NEW YORK (MainStreet) Can a marriage be like a lease?
Or perhaps a better question: Should a marriage be like a lease?
Leave it to a lawyer to even broach the subject, which is exactly what Paul Rampell, a Palm Beach, Fla., attorney did last week in a Washington Post opinion piece.
Rampell proposes the idea of "wedleases" a marriage contract that places an expiration date agreed upon by the spouses. The duration could be one year, five years, 10 years whatever the "loving couple" deem appropriate.
If at the end of the wedding lease, the couple decides things are going well, the lease can de renewed, again for a specific period. But if the marriage has turned sour, the couple can call it quits without having to go through the messy and expensive process of divorce.
Along the way, the couple may buy items together or separately and can agree on the disposal of those items in the event of dissolution of the marriage contract. Rampell isn't exactly clear on how a couple would handle the co-ownership of a house. Presumably, assets would be sold back to a spouse, along with a split of any profits, based on the amount of money each spouse pours into the deal.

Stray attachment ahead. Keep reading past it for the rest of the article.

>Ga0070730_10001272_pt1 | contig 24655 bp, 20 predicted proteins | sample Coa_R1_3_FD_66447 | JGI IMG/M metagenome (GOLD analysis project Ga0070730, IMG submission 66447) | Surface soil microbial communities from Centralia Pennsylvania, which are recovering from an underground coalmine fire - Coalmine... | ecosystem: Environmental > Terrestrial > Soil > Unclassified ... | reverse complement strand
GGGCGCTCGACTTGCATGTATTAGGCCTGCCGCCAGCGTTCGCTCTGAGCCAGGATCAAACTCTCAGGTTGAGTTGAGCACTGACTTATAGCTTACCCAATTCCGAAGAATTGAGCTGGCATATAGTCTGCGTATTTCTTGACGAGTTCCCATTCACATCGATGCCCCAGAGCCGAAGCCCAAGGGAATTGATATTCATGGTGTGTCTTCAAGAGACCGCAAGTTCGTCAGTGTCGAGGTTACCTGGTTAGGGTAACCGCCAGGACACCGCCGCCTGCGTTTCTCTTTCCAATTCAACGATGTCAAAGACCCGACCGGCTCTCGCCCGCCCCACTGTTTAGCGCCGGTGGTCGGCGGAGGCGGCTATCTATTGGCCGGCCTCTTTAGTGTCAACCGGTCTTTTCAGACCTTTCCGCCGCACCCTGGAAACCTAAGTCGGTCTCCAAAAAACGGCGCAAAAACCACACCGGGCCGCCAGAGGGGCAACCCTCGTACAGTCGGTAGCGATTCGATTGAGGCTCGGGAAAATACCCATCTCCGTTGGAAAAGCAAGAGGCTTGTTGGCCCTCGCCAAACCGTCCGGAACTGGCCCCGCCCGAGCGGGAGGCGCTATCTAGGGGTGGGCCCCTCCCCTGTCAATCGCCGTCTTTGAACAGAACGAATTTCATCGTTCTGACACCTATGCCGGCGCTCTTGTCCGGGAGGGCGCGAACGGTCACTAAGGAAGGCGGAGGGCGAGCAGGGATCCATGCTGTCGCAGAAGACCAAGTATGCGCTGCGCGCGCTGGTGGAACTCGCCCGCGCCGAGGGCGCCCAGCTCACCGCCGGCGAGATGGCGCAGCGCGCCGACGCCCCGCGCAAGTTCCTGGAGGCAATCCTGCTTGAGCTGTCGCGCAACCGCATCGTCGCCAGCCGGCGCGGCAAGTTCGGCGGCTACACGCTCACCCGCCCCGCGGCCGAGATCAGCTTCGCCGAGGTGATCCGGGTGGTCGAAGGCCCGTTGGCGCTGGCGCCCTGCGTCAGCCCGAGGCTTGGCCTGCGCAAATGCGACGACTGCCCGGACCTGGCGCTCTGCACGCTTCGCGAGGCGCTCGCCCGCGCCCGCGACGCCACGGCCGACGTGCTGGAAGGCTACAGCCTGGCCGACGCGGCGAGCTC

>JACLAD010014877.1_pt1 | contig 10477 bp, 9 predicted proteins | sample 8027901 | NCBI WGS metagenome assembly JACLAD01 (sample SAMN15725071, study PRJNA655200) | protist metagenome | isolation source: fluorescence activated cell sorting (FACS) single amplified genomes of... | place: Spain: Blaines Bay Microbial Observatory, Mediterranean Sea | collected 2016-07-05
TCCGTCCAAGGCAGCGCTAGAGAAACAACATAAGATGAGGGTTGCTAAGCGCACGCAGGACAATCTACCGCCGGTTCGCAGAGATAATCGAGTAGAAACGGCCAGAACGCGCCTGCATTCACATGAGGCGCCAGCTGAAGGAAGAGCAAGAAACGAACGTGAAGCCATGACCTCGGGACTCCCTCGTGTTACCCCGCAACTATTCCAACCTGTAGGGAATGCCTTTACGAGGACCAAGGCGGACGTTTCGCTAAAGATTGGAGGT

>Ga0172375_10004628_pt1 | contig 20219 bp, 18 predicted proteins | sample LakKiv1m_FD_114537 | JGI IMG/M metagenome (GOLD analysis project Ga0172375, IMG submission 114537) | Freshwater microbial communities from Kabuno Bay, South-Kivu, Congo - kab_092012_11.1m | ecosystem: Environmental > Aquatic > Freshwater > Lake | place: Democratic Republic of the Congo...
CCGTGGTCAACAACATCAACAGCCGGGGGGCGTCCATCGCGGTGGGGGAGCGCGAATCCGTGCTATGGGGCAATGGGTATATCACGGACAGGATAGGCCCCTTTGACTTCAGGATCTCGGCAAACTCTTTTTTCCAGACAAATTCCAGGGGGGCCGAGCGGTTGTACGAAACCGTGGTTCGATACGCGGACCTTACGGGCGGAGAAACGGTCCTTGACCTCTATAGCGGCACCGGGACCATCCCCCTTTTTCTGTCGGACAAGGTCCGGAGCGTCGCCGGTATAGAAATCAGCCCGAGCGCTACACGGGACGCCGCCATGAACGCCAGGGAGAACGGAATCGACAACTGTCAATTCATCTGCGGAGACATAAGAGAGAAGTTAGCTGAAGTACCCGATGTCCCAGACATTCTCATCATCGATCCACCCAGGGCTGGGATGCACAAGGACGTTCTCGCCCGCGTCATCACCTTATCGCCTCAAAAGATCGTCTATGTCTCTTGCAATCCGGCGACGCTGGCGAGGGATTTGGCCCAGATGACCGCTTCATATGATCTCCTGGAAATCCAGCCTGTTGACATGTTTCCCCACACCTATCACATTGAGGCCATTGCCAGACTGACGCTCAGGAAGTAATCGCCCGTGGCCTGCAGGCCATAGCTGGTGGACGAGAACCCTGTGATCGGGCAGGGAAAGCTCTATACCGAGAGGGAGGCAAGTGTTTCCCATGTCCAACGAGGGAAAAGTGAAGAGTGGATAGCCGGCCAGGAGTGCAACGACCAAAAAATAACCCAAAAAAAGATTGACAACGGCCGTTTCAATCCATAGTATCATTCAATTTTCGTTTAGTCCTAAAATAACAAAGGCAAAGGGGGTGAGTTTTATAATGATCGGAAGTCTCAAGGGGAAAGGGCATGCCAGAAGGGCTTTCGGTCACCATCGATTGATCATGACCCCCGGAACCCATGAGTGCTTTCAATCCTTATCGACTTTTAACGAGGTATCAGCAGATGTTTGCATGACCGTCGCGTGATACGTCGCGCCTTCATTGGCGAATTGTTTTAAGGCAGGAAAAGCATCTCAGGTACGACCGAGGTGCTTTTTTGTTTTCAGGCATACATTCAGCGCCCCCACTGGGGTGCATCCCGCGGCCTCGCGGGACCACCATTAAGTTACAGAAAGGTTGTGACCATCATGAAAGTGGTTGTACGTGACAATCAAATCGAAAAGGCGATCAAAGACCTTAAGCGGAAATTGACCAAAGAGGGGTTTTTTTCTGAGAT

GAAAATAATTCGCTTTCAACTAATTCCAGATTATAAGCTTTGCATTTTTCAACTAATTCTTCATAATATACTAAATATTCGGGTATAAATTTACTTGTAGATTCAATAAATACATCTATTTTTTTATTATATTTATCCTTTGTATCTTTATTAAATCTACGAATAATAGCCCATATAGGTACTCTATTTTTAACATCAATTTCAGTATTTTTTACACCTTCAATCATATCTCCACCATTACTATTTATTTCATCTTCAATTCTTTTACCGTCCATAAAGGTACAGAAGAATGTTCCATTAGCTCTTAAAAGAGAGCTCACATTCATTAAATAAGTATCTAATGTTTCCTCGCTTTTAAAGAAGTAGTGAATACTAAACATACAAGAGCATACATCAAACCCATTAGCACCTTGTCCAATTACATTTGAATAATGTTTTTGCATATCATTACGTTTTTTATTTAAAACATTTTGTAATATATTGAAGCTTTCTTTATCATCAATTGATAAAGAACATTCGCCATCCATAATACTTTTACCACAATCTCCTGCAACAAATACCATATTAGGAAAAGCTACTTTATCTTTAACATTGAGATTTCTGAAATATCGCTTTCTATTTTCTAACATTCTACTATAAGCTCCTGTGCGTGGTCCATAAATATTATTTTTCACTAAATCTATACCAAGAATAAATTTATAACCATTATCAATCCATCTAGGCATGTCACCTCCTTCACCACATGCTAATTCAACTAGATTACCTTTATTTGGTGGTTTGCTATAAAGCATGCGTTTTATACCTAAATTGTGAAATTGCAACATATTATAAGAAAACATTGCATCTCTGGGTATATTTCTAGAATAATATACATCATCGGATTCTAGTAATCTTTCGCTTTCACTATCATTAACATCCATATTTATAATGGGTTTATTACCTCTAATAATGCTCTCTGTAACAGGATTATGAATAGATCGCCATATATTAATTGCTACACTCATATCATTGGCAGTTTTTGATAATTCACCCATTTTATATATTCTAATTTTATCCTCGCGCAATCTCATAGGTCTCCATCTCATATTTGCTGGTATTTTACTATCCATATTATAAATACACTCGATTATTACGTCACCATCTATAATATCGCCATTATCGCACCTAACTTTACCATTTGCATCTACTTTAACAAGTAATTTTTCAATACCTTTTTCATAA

Rampell uses the contract between a landlord and a tenant as a model for a wedlease, as those contracts do a good job of separating ownership of property and who walks away with what at the end of a lease.
If you think that breaks the "lock" part of wedlock, you're on the right track.
Wedding leases are inspired by those who want to "try out" marriage without the long-term commitment "and good luck with that," says April Masini, a relationship expert and founder of AskApril.com.